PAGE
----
For immediate release
February 15, 2016, San Francisco, CA
For more information please contact: David Paisley
Community Marketing & Insights (CMI) conducted an LGBT community poll on Feb 7-10, 2016 of 563 lesbian, gay, bisexual and transgender citizens of the United States. All survey participants indicated that they are registered to vote in the United States, and plan to vote in the 2016 presidential elections. Participation was from 46 states. The margin of error if plus or minus 4.13
When asked which of the Democratic party presidential candidates would be “the most supportive of LGBT civil rights,” the results were relatively split between the top two candidates: 31% selected Bernie Sanders, and Hillary Clinton came in at 25%. 37% indicated that the two candidates are equally supportive, 5% are not sure, and 2% indicated that neither candidate is supportive of LGBT civil rights.
When asked which of the Republican party presidential candidates would be “the most supportive of LGBT civil rights,” a very different picture emerges; 73% indicated that none of the Republican candidates are supportive of LGBT civil rights; 6% selected John Kasich; 4% Donald Trump, and the remaining candidates received 2% or less.
Participants were asked, “When choosing a President, how important is it to you that the candidate shares the following views on important issues facing Americans today?” Of the 18 issues presented, civil rights issues were in the top categories;
- 98% indicated that “supporting LGBT civil rights” was very or somewhat important
- 98% indicated that “nominating LGBT supportive Supreme Court candidates” is very or somewhat important.
- 96% of LGBTs indicated that “addressing racism/racial inequality in the U.S.” was very or somewhat important.
- These civil rights issues were equally important as improving the economy at 98% importance.
However, conservative issues garnered little support among the LGBT community:
- 89% indicated that “reducing or eliminating abortions” is not an important view of their preferred candidate, or is a view they disagree with.
- 87% indicated that “repealing the Affordable Care Act/Obamacare” is not an important view of their preferred candidate, or is a view they disagree with.
- 72% indicated that “protecting gun ownership rights” is not an important view of their preferred candidate, or is a view they disagree with.
- 59% indicated that “stopping illegal immigration to the U.S.” is not an important view of their preferred candidate, or is a view they disagree with.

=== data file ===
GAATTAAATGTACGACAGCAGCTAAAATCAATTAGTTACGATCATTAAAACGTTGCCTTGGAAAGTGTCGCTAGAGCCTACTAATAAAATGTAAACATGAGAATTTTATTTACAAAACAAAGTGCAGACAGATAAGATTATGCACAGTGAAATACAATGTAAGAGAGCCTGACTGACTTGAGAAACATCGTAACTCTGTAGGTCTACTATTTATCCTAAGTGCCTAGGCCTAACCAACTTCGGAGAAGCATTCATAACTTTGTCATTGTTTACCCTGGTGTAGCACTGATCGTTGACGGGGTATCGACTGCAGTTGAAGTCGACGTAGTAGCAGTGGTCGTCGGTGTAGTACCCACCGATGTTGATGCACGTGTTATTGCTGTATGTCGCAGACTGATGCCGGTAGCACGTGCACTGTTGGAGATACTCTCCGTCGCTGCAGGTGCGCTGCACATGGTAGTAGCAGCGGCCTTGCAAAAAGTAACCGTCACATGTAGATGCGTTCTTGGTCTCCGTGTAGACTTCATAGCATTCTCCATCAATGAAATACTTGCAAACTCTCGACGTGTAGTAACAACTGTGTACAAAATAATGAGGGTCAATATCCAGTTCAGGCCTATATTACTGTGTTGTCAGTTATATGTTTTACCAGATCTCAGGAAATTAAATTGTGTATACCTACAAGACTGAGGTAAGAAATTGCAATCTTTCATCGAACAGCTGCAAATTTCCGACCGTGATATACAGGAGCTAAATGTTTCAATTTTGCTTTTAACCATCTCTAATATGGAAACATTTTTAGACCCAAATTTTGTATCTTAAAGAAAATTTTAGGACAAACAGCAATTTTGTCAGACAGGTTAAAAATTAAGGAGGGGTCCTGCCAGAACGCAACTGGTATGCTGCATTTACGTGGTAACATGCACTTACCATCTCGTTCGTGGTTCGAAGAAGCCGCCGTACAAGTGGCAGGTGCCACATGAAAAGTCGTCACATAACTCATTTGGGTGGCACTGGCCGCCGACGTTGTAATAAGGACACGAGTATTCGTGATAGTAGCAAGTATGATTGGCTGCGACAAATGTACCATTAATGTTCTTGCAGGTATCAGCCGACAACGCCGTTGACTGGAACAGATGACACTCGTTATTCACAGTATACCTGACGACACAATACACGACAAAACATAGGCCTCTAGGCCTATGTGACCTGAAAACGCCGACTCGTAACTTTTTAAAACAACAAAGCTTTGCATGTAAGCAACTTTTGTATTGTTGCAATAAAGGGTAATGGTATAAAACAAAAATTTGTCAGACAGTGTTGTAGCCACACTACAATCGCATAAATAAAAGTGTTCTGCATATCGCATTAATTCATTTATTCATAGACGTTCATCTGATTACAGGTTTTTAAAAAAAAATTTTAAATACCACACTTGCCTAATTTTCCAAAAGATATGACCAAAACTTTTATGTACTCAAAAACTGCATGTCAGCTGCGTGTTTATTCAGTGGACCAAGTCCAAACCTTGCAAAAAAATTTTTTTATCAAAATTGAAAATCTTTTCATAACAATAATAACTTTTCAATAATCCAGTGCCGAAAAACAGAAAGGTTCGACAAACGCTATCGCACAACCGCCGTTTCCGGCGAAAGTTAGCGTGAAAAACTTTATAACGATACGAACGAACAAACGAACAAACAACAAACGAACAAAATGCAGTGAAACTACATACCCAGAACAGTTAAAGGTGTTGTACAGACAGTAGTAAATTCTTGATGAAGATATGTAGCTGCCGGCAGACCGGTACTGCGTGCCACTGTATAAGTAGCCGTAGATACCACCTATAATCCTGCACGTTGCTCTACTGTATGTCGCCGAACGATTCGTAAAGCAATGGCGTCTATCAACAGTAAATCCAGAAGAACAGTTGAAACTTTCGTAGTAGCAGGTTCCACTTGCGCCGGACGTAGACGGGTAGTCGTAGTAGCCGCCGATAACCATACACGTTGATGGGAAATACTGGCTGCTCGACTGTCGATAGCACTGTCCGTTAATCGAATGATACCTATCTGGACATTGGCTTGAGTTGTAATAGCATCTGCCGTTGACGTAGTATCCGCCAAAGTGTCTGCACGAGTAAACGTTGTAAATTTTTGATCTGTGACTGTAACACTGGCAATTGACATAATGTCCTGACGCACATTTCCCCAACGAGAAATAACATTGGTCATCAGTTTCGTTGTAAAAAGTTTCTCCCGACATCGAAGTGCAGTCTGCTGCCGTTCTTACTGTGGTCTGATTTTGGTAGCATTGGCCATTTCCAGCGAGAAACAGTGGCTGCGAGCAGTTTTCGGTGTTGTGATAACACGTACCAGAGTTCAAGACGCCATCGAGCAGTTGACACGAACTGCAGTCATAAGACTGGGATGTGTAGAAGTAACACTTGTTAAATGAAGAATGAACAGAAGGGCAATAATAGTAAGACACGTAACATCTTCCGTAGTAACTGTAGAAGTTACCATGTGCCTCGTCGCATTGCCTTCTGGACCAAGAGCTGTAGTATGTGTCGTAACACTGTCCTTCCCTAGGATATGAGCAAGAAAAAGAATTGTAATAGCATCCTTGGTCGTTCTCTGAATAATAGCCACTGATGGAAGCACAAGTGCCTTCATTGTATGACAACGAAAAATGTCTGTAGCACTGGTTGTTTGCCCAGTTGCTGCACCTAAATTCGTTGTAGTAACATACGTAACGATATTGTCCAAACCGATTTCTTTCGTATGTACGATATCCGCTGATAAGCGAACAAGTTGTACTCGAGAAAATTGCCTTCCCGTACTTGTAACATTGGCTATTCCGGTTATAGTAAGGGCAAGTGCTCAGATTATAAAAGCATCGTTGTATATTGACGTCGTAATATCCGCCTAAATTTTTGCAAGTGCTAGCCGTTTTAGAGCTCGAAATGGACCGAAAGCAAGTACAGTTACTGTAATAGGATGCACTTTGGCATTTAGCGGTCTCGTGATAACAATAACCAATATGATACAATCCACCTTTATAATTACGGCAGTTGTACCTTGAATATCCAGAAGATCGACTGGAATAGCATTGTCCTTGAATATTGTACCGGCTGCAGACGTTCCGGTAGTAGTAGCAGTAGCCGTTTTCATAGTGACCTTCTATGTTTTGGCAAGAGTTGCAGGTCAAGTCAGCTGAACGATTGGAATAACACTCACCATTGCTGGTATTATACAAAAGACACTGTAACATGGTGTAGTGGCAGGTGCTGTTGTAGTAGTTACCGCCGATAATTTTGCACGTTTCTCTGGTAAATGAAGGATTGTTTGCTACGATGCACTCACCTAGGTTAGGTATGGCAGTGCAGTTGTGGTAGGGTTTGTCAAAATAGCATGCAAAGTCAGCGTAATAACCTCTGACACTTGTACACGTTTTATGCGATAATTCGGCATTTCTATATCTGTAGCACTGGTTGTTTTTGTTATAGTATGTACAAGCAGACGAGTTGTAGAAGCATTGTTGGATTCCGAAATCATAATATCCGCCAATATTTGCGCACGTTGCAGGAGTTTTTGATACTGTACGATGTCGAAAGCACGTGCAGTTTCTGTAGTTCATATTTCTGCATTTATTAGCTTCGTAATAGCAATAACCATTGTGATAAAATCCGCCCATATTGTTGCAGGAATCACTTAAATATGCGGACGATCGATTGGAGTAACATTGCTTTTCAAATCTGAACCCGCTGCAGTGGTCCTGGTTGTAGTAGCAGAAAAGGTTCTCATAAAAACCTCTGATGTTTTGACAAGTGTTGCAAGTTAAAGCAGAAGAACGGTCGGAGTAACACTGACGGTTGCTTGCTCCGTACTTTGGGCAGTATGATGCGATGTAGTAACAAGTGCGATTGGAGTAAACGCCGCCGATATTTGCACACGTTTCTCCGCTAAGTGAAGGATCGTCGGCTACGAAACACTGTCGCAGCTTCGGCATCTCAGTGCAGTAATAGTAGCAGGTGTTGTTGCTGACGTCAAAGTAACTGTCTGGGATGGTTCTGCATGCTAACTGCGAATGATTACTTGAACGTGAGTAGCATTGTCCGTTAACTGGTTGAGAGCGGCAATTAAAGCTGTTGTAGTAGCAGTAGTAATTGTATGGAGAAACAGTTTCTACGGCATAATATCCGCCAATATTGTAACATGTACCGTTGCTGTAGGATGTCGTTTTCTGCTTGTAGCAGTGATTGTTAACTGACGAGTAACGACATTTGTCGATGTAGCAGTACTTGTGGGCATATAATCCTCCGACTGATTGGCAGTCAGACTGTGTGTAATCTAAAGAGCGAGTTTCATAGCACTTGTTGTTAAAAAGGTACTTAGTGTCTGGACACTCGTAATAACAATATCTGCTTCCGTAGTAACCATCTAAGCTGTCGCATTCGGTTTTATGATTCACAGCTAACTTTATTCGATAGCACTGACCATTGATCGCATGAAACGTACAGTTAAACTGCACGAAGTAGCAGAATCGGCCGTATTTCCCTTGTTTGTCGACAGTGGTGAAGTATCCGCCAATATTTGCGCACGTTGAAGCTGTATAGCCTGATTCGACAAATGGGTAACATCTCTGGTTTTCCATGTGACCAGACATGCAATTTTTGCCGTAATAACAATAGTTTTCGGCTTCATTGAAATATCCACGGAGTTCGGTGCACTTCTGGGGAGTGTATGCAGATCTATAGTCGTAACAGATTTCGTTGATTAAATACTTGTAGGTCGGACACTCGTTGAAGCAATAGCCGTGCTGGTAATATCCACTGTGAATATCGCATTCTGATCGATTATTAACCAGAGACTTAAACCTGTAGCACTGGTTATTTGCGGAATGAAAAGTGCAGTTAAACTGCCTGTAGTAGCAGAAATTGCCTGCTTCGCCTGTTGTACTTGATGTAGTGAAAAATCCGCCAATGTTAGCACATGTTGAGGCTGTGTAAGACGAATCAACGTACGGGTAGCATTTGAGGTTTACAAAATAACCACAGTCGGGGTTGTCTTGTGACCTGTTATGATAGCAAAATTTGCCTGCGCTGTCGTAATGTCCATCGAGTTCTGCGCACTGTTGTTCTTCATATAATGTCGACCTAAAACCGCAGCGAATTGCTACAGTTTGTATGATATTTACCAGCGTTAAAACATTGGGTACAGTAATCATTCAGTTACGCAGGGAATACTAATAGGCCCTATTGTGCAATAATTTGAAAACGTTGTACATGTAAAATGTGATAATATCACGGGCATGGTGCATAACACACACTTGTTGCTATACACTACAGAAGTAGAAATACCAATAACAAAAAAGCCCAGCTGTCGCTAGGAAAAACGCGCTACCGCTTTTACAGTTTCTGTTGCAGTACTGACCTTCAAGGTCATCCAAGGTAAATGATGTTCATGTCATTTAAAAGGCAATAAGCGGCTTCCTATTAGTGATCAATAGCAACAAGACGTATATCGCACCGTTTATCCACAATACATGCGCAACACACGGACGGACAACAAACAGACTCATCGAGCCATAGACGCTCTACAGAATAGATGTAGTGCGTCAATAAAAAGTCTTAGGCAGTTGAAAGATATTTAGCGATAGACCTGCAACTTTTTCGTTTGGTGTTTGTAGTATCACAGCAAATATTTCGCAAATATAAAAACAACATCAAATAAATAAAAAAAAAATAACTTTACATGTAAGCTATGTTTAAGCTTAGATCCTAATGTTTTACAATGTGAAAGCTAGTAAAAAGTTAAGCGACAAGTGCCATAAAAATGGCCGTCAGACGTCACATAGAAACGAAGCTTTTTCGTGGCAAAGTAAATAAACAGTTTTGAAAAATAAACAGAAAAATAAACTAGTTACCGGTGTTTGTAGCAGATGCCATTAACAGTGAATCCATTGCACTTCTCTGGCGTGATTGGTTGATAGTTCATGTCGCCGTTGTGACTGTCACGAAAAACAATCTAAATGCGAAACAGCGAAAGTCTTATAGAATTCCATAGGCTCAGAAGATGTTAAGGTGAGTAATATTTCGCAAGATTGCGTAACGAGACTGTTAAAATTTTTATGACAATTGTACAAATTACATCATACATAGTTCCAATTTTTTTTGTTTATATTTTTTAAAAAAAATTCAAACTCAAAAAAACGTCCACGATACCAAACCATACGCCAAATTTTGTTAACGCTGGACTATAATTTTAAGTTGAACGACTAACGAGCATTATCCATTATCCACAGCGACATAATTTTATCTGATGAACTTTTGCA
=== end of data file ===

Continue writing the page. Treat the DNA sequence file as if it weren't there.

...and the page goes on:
In the final section, survey participants were asked, “Which candidate would you vote for, if the If election were to be held today?”
- Hillary Clinton received 48% of the vote.
- Bernie Sanders 41%
- Donald Trump 2%
- John Kasich 1%
- Marco Rubio 1%
- Undecided 4%
- All other candidates received less than 1% of the vote
When asked, “In which ways have you supported or do you intend to support your preferred presidential candidate?” 46% indicated that they have donated or would donate directly to candidate’s campaign, 46% forwarded or will forward social media, 24% have attended or plan to attend a rally or event, and 14% have volunteered or plan to volunteer to support their preferred candidate.
“What is striking in this research is how little support the current group of Republican candidates have among the LGBT community in the 2016 presidential elections. Unless something changes, the party may largely forfeit about 5% of adults in the United States to the Democrats, which can cause important swings in tight elections. Republicans perhaps could connect with LGBTs on issue like the economy, taxation and influence of government in private lives, but instead have chosen policies not supportive of LGBT Americans,” said David Paisley, Senior Research Director at Community Marketing & Insights.
The study was conducted by Community Marketing & Insights (CMI), which has been producing LGBT consumer research for corporations, universities, non-profit and government organizations for more than 20 years. Their practice includes online surveys, focus groups, in-depth interviews and advisory boards in the United States, Canada, Europe and Asia.
CMI’s research panel of over 70,000 LGBTs was recruited over a twenty-year period from more than 300 LGBT media, events and non-profit organizations. This means that the results summarized here are representative of LGBT consumers who are “out” and who interact within the LGBT community.
About the CMI LGBT research panel: